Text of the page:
Tag Archives: SOAWatch

Remembering 9/11…1973 (TRIGGER WARNING)

On September 11, 1973, U.S. trained Chilean soldiers overthrew the democratically elected government of Salvador Allende. After this coup, the Pinochet dictatorship ruled with an iron fist. It has been forty years since the inception of this brutal dictatorship and 23 years since Chile has returned to democracy, but many civilians are still recovering from the trauma of these events.

A week ago, I traveled with eleven fellow seminarians from Union Theological Seminary to a rally and conference protesting the School of the Americas—the U.S. training ground for the majority of the soldiers who perpetrated these atrocities. On a panel at the conference, Nieves Ayress, Victor Toro, and Mario Venegas shared their stories of survival. They talked about rape, murder, and torture at the hands of soldiers trained and supported by these United States.

*What I am about to share is graphic and brutal…but it is the truth.

For weeks, Ayress was imprisoned, raped and tortured in Chile’s National Stadium. With painful remembrance in her eyes she recalled how, on multiple occasions, metal tubes were inserted into her vagina and anus and then loaded with electrical currents. Ayress recalled the literal dogs (canines) that were trained to rape her and other prisoners. She explained how plastic tubes were inserted into her vagina for rats to crawl into. Once the rats were inside of her, electric currents not only shocked her but the rats as well, causing them to try to claw their way out of her insides. The rats urinated and defecated inside of Ayress causing her to become ill. Due to the destruction of her body, the baby she conceived while being raped was miscarried. Ayress was blindfolded during her rapes but she shared about other prisoners that fathers and brothers were forced to rape their sisters and daughters. Ayress bravely tells her story so that people would know the truth about graduates of the School of the Americas.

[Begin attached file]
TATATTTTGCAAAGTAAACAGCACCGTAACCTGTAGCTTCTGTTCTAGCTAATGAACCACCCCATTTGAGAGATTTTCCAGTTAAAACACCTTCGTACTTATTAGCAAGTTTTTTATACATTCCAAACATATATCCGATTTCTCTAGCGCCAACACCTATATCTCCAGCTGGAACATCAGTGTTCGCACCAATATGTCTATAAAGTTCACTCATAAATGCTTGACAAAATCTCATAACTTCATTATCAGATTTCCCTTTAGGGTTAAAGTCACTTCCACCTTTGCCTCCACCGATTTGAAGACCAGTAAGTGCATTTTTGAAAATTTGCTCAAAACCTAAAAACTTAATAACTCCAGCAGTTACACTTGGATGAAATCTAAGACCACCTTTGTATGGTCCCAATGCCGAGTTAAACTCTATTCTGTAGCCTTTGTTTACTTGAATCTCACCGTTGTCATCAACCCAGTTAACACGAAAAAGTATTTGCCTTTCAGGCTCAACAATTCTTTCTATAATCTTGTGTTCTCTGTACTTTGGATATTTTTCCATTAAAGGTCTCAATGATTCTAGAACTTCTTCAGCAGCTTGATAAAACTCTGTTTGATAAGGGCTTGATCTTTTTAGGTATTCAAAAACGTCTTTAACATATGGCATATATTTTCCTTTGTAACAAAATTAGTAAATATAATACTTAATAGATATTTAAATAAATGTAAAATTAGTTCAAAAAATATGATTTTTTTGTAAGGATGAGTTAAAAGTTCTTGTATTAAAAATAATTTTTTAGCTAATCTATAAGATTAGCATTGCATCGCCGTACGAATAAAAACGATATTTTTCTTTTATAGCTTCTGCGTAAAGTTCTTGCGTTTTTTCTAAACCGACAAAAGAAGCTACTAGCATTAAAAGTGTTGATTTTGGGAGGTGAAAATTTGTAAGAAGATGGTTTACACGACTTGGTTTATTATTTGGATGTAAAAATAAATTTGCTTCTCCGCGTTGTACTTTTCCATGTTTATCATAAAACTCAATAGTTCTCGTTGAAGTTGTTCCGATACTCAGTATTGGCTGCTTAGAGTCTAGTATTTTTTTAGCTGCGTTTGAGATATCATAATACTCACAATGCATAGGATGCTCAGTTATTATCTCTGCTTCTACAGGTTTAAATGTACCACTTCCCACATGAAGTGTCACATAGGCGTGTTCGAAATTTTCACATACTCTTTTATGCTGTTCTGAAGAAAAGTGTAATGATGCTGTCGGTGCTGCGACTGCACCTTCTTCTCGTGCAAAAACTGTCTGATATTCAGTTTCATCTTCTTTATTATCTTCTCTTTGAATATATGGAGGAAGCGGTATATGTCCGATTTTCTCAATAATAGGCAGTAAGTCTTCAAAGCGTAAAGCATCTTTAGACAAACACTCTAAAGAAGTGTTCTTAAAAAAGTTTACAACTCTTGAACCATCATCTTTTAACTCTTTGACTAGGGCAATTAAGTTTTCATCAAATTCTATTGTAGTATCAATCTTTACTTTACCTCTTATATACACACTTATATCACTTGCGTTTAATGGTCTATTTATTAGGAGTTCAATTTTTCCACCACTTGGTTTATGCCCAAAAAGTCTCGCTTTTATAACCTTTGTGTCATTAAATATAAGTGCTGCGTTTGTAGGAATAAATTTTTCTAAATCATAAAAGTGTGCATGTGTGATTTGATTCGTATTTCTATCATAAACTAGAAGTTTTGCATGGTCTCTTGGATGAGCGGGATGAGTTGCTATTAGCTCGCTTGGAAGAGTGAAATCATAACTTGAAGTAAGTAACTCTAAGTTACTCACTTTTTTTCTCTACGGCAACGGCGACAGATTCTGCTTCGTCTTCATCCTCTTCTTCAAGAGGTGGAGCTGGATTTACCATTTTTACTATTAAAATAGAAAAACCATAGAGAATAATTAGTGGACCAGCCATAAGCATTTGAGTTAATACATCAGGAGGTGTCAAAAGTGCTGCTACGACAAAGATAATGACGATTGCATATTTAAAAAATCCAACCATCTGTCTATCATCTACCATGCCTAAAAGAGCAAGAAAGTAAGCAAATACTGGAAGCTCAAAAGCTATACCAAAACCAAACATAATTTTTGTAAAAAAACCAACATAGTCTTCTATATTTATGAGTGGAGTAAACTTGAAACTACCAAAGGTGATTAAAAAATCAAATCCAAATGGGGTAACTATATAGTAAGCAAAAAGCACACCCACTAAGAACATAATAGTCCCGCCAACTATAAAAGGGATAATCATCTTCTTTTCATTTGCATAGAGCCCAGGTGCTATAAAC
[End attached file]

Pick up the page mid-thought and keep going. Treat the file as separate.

It was challenging and infuriating to listen to the gruesome details of her experience, but as hard as it was to listen to these horrific stories, it pales in comparison to having to live through them. I can never forget what I heard. I can never be neutral, and I can never be silent about this injustice. I believe we all have a responsibility to bear witness to the truth so that justice may prevail. Regrettably, Ayress’ experience is anything but an isolated incident.

The Chilean government has officially acknowledged that, “nearly 38,000 people were subjected to political imprisonment and torture.” Among those tortured or killed the most common occupations were teachers, artists and suspected and actual political opponents of the Pinochet dictatorship. It is apparent that the torture tactics and murders were meant to suppress anyone who could influence society to resist the neo-liberal economic, political, and social policies that were being installed by Pinochet’s U.S.-supported government.  We must remember these painful experiences because the School of the Americas continues to train soldiers to wage war against defenseless people in Latin America. Additionally, the Constitution enacted by the Pinochet government and its neo-liberal policies are still in place today. Victor Toro explained that the consequences of physical and psychological torture not only affect those who are directly traumatized by them, but they are retransmitted to loved ones as well—sometimes for multiple generations.

Today, Ayress, Toro, and Venegas are fighting for reparations and access to medical treatment for survivors and their families. As a U.S. citizen I cannot ignore the pain and struggle of people merely because they are thousands of miles away. Stories like these compel me to utilize my arbitrary privilege as a U.S. citizen and to educate myself on the origin and history of these issues—to align myself with people on the ground that are fighting for change today. I urge my readers to do the same, not out of guilt but out of solidarity with humanity. Brother Ali put it best when he rapped, “The greatest threat of harm [to the U.S.] doesn’t come from any [foreign] bomb//The moment you [ignore]/refuse the human rights for just a few//What happens when that few includes you?”

En Rebeldia.

Victor Toro (left) and Nieves Ayress (right) at SOA protest (2013).

Victor Toro (left) and Nieves Ayress (right) at SOA protest (2013).

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